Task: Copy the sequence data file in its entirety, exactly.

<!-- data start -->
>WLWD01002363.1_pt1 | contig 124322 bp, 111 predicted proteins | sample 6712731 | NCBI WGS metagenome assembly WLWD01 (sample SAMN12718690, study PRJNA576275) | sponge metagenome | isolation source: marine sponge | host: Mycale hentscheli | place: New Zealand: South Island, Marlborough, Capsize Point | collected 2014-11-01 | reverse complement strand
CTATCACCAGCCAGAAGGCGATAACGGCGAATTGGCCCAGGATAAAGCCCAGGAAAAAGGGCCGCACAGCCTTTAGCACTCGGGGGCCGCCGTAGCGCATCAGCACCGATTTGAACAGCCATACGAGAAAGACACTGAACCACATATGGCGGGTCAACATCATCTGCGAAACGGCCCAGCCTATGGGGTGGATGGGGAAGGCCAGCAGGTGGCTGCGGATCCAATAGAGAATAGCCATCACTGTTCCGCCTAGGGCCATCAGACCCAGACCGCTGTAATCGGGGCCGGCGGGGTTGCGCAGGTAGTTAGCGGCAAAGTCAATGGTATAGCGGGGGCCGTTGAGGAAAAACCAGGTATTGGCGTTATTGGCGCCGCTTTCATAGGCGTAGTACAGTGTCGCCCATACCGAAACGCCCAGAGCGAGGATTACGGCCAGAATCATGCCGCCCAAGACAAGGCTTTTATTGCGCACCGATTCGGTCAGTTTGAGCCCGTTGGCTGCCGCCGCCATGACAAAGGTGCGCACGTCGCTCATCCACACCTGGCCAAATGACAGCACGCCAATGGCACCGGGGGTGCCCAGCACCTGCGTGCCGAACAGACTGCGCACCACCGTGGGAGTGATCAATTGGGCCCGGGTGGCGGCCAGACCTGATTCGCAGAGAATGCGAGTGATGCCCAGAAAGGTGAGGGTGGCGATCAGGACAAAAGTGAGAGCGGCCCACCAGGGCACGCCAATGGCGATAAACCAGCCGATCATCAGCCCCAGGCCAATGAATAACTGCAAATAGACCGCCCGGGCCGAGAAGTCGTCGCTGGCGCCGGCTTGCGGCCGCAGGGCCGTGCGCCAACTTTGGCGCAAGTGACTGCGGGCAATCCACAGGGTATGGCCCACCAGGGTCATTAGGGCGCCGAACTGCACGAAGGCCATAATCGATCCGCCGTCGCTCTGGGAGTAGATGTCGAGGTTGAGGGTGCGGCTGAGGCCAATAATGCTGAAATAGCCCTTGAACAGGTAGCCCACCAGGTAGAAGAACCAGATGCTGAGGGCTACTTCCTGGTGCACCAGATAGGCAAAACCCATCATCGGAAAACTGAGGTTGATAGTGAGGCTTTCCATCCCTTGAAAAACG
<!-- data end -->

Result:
>WLWD01002363.1_pt1 | contig 124322 bp, 111 predicted proteins | sample 6712731 | NCBI WGS metagenome assembly WLWD01 (sample SAMN12718690, study PRJNA576275) | sponge metagenome | isolation source: marine sponge | host: Mycale hentscheli | place: New Zealand: South Island, Marlborough, Capsize Point | collected 2014-11-01 | reverse complement strand
CTATCACCAGCCAGAAGGCGATAACGGCGAATTGGCCCAGGATAAAGCCCAGGAAAAAGGGCCGCACAGCCTTTAGCACTCGGGGGCCGCCGTAGCGCATCAGCACCGATTTGAACAGCCATACGAGAAAGACACTGAACCACATATGGCGGGTCAACATCATCTGCGAAACGGCCCAGCCTATGGGGTGGATGGGGAAGGCCAGCAGGTGGCTGCGGATCCAATAGAGAATAGCCATCACTGTTCCGCCTAGGGCCATCAGACCCAGACCGCTGTAATCGGGGCCGGCGGGGTTGCGCAGGTAGTTAGCGGCAAAGTCAATGGTATAGCGGGGGCCGTTGAGGAAAAACCAGGTATTGGCGTTATTGGCGCCGCTTTCATAGGCGTAGTACAGTGTCGCCCATACCGAAACGCCCAGAGCGAGGATTACGGCCAGAATCATGCCGCCCAAGACAAGGCTTTTATTGCGCACCGATTCGGTCAGTTTGAGCCCGTTGGCTGCCGCCGCCATGACAAAGGTGCGCACGTCGCTCATCCACACCTGGCCAAATGACAGCACGCCAATGGCACCGGGGGTGCCCAGCACCTGCGTGCCGAACAGACTGCGCACCACCGTGGGAGTGATCAATTGGGCCCGGGTGGCGGCCAGACCTGATTCGCAGAGAATGCGAGTGATGCCCAGAAAGGTGAGGGTGGCGATCAGGACAAAAGTGAGAGCGGCCCACCAGGGCACGCCAATGGCGATAAACCAGCCGATCATCAGCCCCAGGCCAATGAATAACTGCAAATAGACCGCCCGGGCCGAGAAGTCGTCGCTGGCGCCGGCTTGCGGCCGCAGGGCCGTGCGCCAACTTTGGCGCAAGTGACTGCGGGCAATCCACAGGGTATGGCCCACCAGGGTCATTAGGGCGCCGAACTGCACGAAGGCCATAATCGATCCGCCGTCGCTCTGGGAGTAGATGTCGAGGTTGAGGGTGCGGCTGAGGCCAATAATGCTGAAATAGCCCTTGAACAGGTAGCCCACCAGGTAGAAGAACCAGATGCTGAGGGCTACTTCCTGGTGCACCAGATAGGCAAAACCCATCATCGGAAAACTGAGGTTGATAGTGAGGCTTTCCATCCCTTGAAAAACG